My daughter’s Facebook profile said it all: “One of the worst nights of my life.” Her FB friends’ comments in response were sincere, sympathetic, but mundane: “So sorry, Glenny,” “Call me next time,” etc. As her dad, the thing that panged my scarred old heart the most was not so much that, as I perused her public pain, she was sprawled distraught in her bed, unbathed and unfed, an hour before she was due at work. What hurt me was the knowing that there undoubtedly will be a next time.
Glendyn is 18, just graduated from high school. My youngest child is a hybrid of conflicting personas: one is surprisingly mature, calm, thoughtful, talented, and funny, eager to tackle the adventuresome challenges of college and adulthood; the other still dotes on Disney TV, drools over Joe Jonas, and continually takes younger girlfriends under her wing. In short, persona #2 clings to a childlike innocence she realizes is evaporating into irretrievable girlhood. Her father remains torn between the pride of observing his baby grow up, and wishing she didn’t have to.
Glenny’s latest bonded-at-the-hip pal is 16-year-old Haley. As teenaged girls often do, this twosome communicates in its own special language – kind of a robotic, cartoon babytalk that leaps past annoying within mere syllables. Glenny and her lifelong best friend, Alexis, often jabber in Mexican accents. (The potential for political incorrectness is mitigated by Alexis’s Hispanic heritage – and the fact that their repartee is brilliant and hilarious.) The infantile nature of Haley-Glenny-speak, however, falls short in the charm and intelligence departments. Another thing gives me apprehension about this newfound partnering: Haley used to date Glenny’s boyfriend, Austin. When Glenny and Austin first got together, Haley talked a whole buncha jealous smack about my daughter in the high school hallways. Now, to everyone’s surprise (including Glendyn), these recent rivals have befriended one another. Poor Austin, who so far has demonstrated nothing but the sweetest nature, is having a tough time dealing with the bonding of his current crush and his ex.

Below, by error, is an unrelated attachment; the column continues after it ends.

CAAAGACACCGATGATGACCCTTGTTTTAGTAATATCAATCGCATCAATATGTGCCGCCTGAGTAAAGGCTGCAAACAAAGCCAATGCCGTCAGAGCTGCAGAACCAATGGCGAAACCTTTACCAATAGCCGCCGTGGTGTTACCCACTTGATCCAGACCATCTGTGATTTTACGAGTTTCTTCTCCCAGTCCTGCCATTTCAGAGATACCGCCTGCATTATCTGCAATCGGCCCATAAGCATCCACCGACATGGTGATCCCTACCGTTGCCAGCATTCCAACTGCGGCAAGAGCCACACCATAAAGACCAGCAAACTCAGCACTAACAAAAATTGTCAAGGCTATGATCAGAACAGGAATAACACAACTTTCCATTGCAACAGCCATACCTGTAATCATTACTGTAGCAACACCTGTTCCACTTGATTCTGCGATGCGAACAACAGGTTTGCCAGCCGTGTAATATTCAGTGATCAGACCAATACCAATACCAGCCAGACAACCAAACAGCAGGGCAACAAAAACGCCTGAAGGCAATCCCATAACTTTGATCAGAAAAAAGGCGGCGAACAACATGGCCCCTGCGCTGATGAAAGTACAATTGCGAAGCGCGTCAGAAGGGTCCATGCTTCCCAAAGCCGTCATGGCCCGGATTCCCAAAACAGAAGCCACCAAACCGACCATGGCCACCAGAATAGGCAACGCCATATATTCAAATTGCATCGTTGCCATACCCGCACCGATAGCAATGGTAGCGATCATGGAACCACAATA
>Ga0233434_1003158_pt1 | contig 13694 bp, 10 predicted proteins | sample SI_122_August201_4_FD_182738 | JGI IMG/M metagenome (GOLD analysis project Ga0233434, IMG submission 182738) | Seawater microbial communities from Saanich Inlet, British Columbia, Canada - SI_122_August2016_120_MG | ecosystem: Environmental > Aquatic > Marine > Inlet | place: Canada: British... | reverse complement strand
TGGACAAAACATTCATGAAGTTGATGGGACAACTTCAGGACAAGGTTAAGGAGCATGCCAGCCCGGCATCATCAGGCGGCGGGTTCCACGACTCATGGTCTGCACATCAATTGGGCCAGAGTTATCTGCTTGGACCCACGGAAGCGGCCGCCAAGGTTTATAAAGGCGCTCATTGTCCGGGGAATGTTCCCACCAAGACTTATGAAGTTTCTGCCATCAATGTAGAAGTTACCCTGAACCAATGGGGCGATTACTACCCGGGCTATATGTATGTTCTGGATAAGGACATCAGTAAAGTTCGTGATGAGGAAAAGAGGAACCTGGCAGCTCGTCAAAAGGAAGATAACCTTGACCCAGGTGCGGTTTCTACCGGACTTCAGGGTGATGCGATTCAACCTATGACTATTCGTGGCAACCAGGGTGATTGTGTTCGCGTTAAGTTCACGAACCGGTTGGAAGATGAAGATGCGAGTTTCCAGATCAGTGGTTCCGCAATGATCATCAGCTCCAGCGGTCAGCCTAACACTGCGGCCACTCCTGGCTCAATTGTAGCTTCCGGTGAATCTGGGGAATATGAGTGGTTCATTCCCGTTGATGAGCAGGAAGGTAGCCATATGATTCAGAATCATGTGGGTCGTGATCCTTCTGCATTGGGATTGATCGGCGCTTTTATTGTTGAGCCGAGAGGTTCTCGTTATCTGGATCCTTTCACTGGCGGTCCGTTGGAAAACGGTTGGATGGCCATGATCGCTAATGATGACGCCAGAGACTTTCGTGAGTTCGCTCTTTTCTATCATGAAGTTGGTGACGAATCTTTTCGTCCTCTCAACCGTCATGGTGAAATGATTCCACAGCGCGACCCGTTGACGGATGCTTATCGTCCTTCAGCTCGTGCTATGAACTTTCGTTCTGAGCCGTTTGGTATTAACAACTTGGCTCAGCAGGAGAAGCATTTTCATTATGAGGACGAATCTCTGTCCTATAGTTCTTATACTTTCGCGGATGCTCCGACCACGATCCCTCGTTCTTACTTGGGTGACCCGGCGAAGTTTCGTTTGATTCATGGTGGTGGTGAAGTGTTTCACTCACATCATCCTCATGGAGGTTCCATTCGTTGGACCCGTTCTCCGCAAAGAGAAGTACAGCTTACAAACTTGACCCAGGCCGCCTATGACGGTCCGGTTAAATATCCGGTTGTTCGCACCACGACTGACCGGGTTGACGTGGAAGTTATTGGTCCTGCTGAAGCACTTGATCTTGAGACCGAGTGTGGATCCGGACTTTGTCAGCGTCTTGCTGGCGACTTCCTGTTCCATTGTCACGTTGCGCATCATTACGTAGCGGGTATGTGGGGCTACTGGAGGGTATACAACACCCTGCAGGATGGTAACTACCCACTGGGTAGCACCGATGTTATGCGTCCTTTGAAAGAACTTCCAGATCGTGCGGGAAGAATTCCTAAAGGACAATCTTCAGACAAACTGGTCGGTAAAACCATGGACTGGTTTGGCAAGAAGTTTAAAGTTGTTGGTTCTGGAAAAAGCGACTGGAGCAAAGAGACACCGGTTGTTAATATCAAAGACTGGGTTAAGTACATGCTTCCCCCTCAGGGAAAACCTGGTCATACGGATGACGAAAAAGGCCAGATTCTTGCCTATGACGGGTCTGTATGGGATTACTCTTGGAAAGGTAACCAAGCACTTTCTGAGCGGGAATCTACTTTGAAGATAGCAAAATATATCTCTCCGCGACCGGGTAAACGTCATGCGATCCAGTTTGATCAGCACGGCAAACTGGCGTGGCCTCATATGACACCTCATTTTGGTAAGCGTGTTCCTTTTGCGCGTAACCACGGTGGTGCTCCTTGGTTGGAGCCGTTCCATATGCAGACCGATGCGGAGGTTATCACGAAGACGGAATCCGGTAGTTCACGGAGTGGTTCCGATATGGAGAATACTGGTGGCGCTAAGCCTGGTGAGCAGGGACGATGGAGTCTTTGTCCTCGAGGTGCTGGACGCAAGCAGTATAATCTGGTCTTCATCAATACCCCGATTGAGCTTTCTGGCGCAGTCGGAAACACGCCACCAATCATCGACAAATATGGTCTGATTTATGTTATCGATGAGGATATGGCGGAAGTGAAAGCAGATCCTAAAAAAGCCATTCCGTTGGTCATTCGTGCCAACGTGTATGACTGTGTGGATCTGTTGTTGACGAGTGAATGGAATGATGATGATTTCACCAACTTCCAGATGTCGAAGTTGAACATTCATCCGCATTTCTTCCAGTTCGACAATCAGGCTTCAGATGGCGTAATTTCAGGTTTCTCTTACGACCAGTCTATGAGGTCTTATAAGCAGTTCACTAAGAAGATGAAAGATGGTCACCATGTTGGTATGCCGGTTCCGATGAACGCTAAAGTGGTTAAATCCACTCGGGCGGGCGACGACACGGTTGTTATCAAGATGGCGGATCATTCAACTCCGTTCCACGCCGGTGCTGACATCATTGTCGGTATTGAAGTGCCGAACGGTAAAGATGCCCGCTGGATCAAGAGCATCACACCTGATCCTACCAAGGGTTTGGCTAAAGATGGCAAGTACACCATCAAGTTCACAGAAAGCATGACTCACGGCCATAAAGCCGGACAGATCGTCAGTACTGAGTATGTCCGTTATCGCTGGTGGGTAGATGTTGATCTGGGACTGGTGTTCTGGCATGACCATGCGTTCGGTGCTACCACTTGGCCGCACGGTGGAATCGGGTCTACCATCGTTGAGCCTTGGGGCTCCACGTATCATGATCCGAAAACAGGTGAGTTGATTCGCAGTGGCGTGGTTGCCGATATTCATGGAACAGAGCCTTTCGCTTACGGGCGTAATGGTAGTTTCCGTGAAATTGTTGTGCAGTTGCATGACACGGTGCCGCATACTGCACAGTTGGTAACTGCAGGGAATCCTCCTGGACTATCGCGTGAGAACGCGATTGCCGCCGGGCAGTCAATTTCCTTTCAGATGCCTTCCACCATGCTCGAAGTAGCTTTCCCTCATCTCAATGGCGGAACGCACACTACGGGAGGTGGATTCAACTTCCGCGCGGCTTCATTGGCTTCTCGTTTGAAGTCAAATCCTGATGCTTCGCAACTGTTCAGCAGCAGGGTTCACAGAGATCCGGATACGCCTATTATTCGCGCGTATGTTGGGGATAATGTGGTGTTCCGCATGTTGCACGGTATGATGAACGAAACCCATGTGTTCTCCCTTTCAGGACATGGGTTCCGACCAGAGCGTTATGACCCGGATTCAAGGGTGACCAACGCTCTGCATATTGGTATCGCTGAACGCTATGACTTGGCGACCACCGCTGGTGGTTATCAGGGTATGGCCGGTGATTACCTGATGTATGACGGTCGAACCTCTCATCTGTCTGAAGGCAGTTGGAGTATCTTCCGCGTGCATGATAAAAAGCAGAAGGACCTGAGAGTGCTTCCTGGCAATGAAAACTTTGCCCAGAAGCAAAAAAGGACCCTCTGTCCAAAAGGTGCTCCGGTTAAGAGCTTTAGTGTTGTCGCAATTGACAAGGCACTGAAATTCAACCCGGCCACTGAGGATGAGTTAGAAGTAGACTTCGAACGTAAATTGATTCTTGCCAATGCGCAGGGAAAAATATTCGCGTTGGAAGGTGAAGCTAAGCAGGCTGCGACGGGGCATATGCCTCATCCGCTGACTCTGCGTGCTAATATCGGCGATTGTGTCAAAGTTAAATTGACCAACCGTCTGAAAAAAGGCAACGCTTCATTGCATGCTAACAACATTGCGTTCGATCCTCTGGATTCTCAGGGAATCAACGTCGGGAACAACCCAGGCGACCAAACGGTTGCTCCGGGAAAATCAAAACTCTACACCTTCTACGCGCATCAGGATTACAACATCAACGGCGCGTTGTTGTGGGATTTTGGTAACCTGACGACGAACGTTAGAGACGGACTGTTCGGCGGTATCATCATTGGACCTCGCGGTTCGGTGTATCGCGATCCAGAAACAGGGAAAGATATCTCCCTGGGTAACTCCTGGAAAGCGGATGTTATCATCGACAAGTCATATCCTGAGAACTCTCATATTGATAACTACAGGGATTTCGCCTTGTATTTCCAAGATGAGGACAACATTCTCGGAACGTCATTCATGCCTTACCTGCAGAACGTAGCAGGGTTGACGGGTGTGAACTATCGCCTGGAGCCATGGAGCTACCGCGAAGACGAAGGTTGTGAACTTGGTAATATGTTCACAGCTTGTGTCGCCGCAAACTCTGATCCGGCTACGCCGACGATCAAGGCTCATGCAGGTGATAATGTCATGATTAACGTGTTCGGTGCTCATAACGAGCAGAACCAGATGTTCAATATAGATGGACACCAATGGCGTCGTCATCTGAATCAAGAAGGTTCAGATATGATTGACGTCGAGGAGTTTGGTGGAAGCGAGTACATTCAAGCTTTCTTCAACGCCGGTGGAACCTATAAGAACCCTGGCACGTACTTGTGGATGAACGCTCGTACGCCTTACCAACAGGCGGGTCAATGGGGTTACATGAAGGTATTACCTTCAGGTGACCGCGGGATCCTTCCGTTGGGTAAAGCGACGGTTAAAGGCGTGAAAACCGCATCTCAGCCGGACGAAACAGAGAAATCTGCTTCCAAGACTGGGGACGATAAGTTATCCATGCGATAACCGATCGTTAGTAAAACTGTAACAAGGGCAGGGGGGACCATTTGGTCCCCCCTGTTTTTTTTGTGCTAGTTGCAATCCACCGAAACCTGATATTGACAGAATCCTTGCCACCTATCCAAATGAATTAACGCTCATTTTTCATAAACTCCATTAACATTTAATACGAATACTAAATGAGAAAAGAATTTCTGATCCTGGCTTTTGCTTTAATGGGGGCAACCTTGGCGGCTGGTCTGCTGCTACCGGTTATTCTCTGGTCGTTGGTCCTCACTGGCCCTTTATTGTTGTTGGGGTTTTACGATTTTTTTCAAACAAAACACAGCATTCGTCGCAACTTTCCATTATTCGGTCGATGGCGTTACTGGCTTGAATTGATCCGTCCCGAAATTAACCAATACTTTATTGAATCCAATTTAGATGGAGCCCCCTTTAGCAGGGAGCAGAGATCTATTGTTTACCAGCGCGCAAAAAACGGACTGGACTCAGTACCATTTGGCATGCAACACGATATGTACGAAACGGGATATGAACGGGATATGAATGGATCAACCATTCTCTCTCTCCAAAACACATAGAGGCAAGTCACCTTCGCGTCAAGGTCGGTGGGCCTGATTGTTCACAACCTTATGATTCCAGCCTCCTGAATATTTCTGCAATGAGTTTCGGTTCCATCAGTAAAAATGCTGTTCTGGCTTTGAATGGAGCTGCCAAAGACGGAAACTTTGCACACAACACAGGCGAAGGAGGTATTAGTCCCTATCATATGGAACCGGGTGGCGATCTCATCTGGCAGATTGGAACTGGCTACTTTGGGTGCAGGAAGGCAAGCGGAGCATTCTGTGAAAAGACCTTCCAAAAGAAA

Austin’s discomfort led to the heartache my poor, vulnerable kid was now suffering. Abruptly, the boy had turned distant to the point of not even returning text messages, voice mails, or commenting on FB posts. He even stood Glenny up for a date — without explanation. Devastated, my daughter became a silent-movie heroine, a helpless victim of her boyfriend’s sudden ambivalence. Certainly, I reasoned, Austin was avoiding Glenny to put off facing the tug-o-war in his own heart. Hey, I’m a guy. I know how overwhelming emotions can be. It can be like standing between the perfume and the make-up counters at Macy’s on Christmas Eve, knowing that you have to find a gift for Grandma and persnickety Aunt Frieda. The world starts spinning; you’re getting dizzy; you have no clue as to what a reasonable next step might be. That’s when your flight instinct takes over. Run! Run! As fast as you can. Escape this treacherous maze. Find the nearest cold beer. Locate a fellow male. Speak in cryptic caveman. Ah, that’s better. “My cousin is coming into town,” Austin explained. “I have to hang with him.” That made perfect sense to me.